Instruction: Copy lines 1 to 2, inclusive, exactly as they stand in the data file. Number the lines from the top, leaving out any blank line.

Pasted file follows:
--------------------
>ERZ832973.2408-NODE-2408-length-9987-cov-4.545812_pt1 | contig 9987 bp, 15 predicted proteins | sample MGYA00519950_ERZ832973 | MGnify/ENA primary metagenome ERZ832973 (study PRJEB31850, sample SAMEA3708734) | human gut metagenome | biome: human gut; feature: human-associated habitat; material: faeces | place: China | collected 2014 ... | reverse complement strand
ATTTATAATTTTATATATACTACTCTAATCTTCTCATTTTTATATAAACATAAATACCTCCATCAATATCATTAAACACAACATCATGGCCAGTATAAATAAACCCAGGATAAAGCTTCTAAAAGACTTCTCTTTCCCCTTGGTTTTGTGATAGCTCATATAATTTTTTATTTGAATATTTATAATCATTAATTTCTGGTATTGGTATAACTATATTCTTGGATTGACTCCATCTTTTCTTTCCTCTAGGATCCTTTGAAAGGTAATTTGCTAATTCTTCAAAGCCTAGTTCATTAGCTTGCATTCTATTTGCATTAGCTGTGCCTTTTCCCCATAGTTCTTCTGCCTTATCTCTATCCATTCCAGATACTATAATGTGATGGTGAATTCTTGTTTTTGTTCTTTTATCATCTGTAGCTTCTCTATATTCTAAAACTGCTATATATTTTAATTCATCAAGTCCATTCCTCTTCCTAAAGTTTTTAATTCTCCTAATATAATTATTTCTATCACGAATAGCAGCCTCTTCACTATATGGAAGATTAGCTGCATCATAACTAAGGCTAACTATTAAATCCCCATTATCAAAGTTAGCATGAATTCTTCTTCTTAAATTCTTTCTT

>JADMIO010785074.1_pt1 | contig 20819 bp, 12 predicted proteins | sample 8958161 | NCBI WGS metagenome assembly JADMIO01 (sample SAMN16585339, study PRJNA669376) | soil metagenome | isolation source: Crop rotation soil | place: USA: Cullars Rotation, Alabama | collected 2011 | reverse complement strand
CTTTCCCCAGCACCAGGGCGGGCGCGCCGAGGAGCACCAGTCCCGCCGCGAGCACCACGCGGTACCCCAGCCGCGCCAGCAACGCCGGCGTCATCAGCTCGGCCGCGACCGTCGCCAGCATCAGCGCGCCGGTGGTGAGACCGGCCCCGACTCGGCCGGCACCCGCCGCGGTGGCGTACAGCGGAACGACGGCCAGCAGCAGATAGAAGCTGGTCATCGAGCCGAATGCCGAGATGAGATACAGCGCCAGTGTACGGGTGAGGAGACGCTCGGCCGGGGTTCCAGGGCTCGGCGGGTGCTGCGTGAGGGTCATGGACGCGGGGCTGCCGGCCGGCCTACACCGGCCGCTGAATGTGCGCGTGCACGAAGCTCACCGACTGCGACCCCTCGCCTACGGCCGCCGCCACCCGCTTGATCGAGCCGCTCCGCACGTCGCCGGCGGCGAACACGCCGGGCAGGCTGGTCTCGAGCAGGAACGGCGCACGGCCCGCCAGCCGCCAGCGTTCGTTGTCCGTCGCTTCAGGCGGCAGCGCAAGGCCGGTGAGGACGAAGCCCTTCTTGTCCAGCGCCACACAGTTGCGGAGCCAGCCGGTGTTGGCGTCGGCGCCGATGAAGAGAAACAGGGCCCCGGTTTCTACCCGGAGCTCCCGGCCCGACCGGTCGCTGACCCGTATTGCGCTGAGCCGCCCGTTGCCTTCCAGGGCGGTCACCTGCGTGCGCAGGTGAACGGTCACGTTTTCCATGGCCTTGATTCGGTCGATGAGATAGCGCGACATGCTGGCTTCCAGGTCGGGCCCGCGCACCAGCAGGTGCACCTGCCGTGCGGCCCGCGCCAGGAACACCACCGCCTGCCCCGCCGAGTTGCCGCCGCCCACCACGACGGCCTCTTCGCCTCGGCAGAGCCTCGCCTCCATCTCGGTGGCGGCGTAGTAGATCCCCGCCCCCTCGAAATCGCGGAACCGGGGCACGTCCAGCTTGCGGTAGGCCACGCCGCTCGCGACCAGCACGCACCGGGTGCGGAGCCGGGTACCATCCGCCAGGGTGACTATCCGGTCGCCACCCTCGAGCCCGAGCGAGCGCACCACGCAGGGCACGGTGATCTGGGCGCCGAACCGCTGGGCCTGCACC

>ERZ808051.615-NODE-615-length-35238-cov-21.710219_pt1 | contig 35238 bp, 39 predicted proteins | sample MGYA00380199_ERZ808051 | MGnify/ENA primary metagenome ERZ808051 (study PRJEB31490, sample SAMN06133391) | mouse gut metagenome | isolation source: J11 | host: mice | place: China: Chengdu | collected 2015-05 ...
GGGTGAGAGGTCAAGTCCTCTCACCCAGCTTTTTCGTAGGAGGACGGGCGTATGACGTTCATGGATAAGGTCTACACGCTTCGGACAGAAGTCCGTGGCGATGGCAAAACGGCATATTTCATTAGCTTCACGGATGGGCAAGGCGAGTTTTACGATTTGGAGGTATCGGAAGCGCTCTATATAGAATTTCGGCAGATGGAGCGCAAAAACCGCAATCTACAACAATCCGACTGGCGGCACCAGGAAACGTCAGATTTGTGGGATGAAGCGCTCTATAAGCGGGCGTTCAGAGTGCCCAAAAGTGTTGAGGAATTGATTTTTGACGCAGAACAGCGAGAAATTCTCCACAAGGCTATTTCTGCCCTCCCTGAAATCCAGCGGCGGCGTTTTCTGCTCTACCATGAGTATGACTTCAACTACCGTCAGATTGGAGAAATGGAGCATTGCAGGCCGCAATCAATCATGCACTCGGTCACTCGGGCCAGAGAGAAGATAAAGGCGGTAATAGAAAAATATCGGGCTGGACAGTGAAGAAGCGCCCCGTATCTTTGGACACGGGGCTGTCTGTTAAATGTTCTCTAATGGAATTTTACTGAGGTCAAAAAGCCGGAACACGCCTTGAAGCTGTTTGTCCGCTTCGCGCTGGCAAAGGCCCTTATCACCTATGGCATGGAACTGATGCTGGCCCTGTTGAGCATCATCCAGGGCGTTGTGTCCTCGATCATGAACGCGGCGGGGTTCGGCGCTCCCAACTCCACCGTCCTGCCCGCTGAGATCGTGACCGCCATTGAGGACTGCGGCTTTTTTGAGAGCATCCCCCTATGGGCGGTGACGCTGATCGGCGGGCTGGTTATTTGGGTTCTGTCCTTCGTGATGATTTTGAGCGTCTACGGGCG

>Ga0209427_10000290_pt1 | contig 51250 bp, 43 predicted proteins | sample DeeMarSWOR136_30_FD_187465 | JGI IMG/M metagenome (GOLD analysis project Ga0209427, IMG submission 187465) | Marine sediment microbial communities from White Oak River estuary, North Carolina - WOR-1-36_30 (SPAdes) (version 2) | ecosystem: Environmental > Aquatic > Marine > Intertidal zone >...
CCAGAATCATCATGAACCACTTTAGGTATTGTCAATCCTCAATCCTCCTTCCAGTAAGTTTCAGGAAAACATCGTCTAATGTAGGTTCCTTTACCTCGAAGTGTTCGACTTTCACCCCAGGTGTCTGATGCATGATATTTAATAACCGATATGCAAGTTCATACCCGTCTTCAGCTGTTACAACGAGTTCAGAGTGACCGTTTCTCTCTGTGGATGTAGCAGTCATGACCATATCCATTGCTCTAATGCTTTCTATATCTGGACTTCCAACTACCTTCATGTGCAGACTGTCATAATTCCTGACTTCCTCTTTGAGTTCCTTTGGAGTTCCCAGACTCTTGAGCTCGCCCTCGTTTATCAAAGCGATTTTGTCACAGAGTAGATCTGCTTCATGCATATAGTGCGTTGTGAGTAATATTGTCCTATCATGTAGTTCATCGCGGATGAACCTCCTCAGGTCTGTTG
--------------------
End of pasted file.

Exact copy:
>ERZ832973.2408-NODE-2408-length-9987-cov-4.545812_pt1 | contig 9987 bp, 15 predicted proteins | sample MGYA00519950_ERZ832973 | MGnify/ENA primary metagenome ERZ832973 (study PRJEB31850, sample SAMEA3708734) | human gut metagenome | biome: human gut; feature: human-associated habitat; material: faeces | place: China | collected 2014 ... | reverse complement strand
ATTTATAATTTTATATATACTACTCTAATCTTCTCATTTTTATATAAACATAAATACCTCCATCAATATCATTAAACACAACATCATGGCCAGTATAAATAAACCCAGGATAAAGCTTCTAAAAGACTTCTCTTTCCCCTTGGTTTTGTGATAGCTCATATAATTTTTTATTTGAATATTTATAATCATTAATTTCTGGTATTGGTATAACTATATTCTTGGATTGACTCCATCTTTTCTTTCCTCTAGGATCCTTTGAAAGGTAATTTGCTAATTCTTCAAAGCCTAGTTCATTAGCTTGCATTCTATTTGCATTAGCTGTGCCTTTTCCCCATAGTTCTTCTGCCTTATCTCTATCCATTCCAGATACTATAATGTGATGGTGAATTCTTGTTTTTGTTCTTTTATCATCTGTAGCTTCTCTATATTCTAAAACTGCTATATATTTTAATTCATCAAGTCCATTCCTCTTCCTAAAGTTTTTAATTCTCCTAATATAATTATTTCTATCACGAATAGCAGCCTCTTCACTATATGGAAGATTAGCTGCATCATAACTAAGGCTAACTATTAAATCCCCATTATCAAAGTTAGCATGAATTCTTCTTCTTAAATTCTTTCTT